Despite many calls—by the industry, the oil ministry and even Parliamentary committees—to withdraw the OID cess, the govt has continued with it
On October 9, 2017, the prime minister invited the chief executives of major oil companies and energy experts to discuss how best to encourage higher exploration and production (E&P) in India to meet the target of reducing oil imports by 10%. The ministry of petroleum and natural gas (MoPNG) asserted that the overarching objective shall be to maximise exploration, recovery and production; revenue will be only a secondary consideration in decision-making. One wonders whether the finance ministry was listening, and if adequate attention is being paid to the fiscal measures that are out of sync with the government’s professed objectives and plan of action. Are various ministries marching in harmony to achieve the PM’s target?
The fiscal measures that are out of sync with the GoI’s objectives are disproportionate levy rates—cess @20% and royalty @10%—and the extension policy for mature/producing fields. Higher levy rates (cess and royalty) reduce the rate of return for oilcos, which in turn mean less risk-capital investment by the latter. Less risk-capital translates to lower recovery of hydrocarbons.
Access to oil and gas are crucial drivers for the growth and ambitions of a country. As is known, the economic philosophy of Fabian socialism and nationalisation took a complete about-turn in 1991. ‘Free market’ has been our mantra for the last 25 years. Oil-gas E&P, along with telecom, has been in the forefront of a massive and successful induction of private capital for our growth. In petroleum, the new policies of Discovered Small Fields (DSF), Open Acreage Licensing Policy (OALP), Hydrocarbon Exploring and Licensing Policy (HELP) and the envisioned natural gas marketing hub show that this government is determined to do what it takes to bring an energy revolution in India. The prime minister’s call to reduce oil and gas imports by 10% by 2022 has the industry hungry and seeking new acreages under the new policies. In this scenario, however, there remain a few policies that are antithetical to this goal—the Oil Industry Development cess is one.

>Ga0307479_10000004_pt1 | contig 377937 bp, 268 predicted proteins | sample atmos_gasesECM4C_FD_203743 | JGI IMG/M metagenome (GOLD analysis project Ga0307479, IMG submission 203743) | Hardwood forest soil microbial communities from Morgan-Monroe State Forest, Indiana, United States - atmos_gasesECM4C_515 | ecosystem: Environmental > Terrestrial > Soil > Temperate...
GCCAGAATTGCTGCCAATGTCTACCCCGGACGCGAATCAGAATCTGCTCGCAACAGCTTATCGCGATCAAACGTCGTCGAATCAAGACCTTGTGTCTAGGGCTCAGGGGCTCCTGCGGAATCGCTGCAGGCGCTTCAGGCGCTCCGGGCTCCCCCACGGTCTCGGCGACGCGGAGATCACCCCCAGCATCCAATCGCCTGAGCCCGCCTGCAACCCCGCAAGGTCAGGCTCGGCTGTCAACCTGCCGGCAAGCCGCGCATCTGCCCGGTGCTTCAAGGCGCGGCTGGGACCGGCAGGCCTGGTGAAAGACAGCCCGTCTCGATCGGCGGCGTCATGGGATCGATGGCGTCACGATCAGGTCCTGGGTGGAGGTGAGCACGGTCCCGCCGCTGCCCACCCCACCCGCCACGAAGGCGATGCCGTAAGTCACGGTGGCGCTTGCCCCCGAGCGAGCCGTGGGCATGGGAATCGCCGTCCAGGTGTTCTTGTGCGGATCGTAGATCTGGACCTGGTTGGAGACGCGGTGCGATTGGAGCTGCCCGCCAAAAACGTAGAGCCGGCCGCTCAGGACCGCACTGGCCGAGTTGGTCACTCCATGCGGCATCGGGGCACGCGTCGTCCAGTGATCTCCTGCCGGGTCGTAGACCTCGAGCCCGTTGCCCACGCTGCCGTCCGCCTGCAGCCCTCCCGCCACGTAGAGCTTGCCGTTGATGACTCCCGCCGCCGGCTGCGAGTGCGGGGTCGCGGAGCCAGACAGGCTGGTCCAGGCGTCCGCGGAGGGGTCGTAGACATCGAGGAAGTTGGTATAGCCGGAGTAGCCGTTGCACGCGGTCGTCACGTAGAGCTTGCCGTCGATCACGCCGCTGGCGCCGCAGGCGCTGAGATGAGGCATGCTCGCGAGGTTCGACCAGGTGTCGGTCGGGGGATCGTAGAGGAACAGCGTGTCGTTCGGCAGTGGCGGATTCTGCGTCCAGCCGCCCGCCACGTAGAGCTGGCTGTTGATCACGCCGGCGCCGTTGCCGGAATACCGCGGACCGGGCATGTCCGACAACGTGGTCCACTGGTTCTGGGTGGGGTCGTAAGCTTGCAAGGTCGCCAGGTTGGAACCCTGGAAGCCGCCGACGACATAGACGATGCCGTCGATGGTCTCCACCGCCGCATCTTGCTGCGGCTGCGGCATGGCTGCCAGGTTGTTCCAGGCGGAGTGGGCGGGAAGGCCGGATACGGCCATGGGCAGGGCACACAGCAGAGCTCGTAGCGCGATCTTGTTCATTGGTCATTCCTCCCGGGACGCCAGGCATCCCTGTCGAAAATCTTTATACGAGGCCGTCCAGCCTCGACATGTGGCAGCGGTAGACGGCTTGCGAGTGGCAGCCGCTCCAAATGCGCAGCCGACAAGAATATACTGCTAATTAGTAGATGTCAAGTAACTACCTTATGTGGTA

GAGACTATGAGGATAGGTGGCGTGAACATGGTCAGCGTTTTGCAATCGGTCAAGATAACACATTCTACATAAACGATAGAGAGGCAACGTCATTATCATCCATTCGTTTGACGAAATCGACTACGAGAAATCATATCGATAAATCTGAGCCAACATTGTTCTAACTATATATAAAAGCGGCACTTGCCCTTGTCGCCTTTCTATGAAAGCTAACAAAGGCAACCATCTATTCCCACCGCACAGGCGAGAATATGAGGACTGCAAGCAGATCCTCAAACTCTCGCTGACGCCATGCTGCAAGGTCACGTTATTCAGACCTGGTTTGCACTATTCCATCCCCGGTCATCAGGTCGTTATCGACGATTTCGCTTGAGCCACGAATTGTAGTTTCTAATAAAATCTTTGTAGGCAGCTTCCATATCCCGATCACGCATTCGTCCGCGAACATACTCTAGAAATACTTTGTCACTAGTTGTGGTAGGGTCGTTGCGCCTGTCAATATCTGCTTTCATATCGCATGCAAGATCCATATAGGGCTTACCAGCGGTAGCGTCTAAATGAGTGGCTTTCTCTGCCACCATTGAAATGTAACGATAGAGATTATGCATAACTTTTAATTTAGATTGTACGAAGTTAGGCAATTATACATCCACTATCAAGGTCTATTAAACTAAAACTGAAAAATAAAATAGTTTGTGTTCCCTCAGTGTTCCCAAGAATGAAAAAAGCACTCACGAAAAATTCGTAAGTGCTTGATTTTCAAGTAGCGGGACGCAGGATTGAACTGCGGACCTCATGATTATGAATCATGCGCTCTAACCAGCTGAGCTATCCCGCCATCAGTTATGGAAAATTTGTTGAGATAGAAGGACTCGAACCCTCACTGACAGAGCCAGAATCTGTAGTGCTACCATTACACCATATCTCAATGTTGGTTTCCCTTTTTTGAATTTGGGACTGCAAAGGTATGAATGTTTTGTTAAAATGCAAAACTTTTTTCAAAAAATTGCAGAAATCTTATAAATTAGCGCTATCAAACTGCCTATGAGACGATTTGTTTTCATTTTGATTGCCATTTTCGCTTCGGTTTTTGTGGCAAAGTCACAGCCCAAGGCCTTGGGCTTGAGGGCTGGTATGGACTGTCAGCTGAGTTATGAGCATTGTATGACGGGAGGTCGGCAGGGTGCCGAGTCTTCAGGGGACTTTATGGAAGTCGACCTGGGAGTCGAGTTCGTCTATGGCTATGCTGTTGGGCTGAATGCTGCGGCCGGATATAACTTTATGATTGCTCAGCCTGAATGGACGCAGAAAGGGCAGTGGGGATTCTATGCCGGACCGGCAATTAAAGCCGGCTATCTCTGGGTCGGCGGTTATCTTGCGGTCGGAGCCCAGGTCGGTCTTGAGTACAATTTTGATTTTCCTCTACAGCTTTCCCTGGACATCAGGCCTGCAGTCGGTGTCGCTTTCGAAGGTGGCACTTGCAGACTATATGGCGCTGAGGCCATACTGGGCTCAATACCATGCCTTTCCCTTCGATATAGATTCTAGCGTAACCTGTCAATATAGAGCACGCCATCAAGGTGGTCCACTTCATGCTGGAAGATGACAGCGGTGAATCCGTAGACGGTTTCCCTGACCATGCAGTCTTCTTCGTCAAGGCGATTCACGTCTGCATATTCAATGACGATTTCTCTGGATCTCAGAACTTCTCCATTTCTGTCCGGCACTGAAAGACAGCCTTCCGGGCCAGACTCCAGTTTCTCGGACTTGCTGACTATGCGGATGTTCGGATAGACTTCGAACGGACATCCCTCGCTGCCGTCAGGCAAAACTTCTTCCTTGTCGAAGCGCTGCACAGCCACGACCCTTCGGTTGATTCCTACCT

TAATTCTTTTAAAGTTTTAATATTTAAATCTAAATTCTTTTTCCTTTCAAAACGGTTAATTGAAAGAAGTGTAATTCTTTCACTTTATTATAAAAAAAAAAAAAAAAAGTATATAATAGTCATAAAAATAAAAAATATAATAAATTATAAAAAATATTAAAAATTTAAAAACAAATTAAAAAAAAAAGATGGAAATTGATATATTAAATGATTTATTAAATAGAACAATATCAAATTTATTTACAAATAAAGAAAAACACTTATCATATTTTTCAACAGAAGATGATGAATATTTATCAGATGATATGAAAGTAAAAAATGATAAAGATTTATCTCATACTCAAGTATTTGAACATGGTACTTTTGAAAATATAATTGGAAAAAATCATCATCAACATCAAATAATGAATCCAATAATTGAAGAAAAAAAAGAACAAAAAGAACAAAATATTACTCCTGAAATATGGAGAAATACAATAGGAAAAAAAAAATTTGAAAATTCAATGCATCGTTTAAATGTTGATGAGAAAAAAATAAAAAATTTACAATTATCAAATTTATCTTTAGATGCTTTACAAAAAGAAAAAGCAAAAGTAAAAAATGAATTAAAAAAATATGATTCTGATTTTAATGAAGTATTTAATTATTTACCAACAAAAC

The OID Act of 1974 was adopted simultaneously with the nationalisation of oil industry. At that time, huge funds were required to keep up with the developments in the industry. An Oil Industry Development Board was formed and the cess was imposed to provide funds to develop the Indian oil & gas. Until 2016, the cess was based on a fixed rate per metric ton. The government modified the cess rates from time to time, but maintained it in a ‘7-10 % of prevailing prices’ band.
The changes of 1990s brought private capital into upstream through production sharing contracts (PSCs). This reduced the pressure on government funds for oil development, the original trigger for the cess. Interestingly, in the PSC regime, there were both kinds of companies—cess-paying as well as cess-exempt. It was observed that cess-paying companies were reluctant to undertake and tried to delay new exploration even when cess-exempt companies for the same acreage were pushing for additional exploration or development. Thus, the actual experience showed that cess was reducing the exploration appetite of E&P companies. The government took the positive step of removing the cess for auctions under the New Exploration and Licensing Policy (NELP) regime in 1999. This exemption is being continued for all new regimes as well. However, the government has stopped just short of withdrawing, and it continues for the earlier (pre-NELP) blocks, which account for most of the current production in the country. The maximum gains in productivity and exploration could have been achieved had the cess been withdrawn.